Rationale: At Charleston Bilingual Academy, we take a holistic approach to learning through cultivating a love for God that overflows to our neighbors through bilingualism, biliteracy, cultural awareness, and mathematical/scientific thinking in a Christ-centered environment. This philosophy of learning and our expectations are different to what your child may experience in a traditional school or preschool environment. This document serves to outline the research and rationale behind the educational decisions we make to serve your children with a 21st-century education and inspiring them to become World Changers.
“The preoperational brain is perfectly designed by God to learn oral language.”
As a child develops cognitively, they move from a preoperational thinker (≈2-7 years) to a concrete operational thinker (≈7-11 years). To oversimplify, the preoperational brain is perfectly designed by God to learn oral language with facility. Oral language (listening and speaking) comes first, preparing humans for a life of communicating and community as well as learning knowledge based on their oral language. The concrete brain is perfectly designed by God to learn literacy (reading and writing) based on the oral language foundation. By this stage, children have lost most of their capacity to easily acquire spoken language at the native level. However, the shift between stages is gradual (it does not happen overnight when you turn seven).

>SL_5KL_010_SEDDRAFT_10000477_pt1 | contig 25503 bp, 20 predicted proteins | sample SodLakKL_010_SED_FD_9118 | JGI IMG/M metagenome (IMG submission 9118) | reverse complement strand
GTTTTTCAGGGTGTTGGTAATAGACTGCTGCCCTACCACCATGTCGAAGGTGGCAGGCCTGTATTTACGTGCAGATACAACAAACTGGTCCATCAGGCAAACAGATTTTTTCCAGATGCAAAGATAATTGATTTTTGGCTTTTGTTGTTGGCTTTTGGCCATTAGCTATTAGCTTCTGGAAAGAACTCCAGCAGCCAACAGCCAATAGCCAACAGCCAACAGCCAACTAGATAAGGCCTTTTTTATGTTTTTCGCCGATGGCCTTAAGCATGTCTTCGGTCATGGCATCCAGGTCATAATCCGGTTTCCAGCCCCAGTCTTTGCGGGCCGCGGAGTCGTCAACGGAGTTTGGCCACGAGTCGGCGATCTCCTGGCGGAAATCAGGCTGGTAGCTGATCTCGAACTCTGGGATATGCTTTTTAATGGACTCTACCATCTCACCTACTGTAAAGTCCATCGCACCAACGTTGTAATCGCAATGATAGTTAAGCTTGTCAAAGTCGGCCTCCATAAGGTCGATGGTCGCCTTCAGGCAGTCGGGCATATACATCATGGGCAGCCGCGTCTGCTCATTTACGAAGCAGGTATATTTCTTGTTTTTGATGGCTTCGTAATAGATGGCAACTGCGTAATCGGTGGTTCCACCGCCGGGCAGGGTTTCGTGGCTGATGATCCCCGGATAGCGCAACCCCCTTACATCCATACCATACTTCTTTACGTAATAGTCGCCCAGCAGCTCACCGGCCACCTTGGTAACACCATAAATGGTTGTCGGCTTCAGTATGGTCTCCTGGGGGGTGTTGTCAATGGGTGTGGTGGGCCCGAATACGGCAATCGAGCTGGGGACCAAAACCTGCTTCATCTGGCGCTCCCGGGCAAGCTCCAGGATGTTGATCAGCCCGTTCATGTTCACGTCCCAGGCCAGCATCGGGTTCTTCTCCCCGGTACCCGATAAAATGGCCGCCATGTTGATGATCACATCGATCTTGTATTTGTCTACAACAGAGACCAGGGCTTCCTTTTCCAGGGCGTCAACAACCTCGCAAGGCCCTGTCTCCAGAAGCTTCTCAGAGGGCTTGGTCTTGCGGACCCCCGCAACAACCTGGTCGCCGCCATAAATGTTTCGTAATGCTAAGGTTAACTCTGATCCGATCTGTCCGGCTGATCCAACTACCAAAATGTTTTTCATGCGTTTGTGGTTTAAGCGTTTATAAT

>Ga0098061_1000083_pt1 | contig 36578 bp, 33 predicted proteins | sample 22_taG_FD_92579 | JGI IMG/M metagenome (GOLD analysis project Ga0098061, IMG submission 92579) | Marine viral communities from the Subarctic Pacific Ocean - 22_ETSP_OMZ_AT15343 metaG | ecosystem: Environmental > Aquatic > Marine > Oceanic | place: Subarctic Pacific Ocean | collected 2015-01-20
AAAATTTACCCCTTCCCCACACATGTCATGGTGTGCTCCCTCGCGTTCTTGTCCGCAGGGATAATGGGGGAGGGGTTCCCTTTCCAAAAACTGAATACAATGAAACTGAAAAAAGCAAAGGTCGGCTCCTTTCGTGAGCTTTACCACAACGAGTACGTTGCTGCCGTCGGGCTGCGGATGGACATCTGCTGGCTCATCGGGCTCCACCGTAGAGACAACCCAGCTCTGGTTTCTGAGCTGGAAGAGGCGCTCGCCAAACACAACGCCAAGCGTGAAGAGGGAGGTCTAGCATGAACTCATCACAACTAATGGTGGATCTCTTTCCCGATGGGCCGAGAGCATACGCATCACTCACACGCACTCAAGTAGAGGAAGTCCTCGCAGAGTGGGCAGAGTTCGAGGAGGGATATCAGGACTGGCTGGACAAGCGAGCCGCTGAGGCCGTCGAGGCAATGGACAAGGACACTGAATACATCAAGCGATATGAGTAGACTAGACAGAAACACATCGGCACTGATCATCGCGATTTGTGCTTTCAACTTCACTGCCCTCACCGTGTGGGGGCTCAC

What are the educational implications of brain development in children in the areas of oral and literacy fluency? A “pure” preoperational thinker should focus primarily on language acquisition and a “pure” concrete thinker should focus primarily on literacy. In US traditional schools, we have prioritized literacy in both stages, incorporating curriculum that pushes four and five year olds to learn to read before entering 1st grade (reading at the Fountas and Pinnell level D).
In comparison to the US, many top-performing countries encourage bilingual preschool programs to develop oral fluency early on, while waiting until 7 years of age to begin formal schooling that focuses on literacy. As a result, many internationals learn to read a couple of years later, but by the age of 10 they read just as proficiently as students who started reading at age five. Students who learn to read when they are cognitively ready, enjoy reading more and are better at comprehending what they read (research). Additionally, these international children are often speaking and reading in multiple languages, and navigating multiple cultures as well.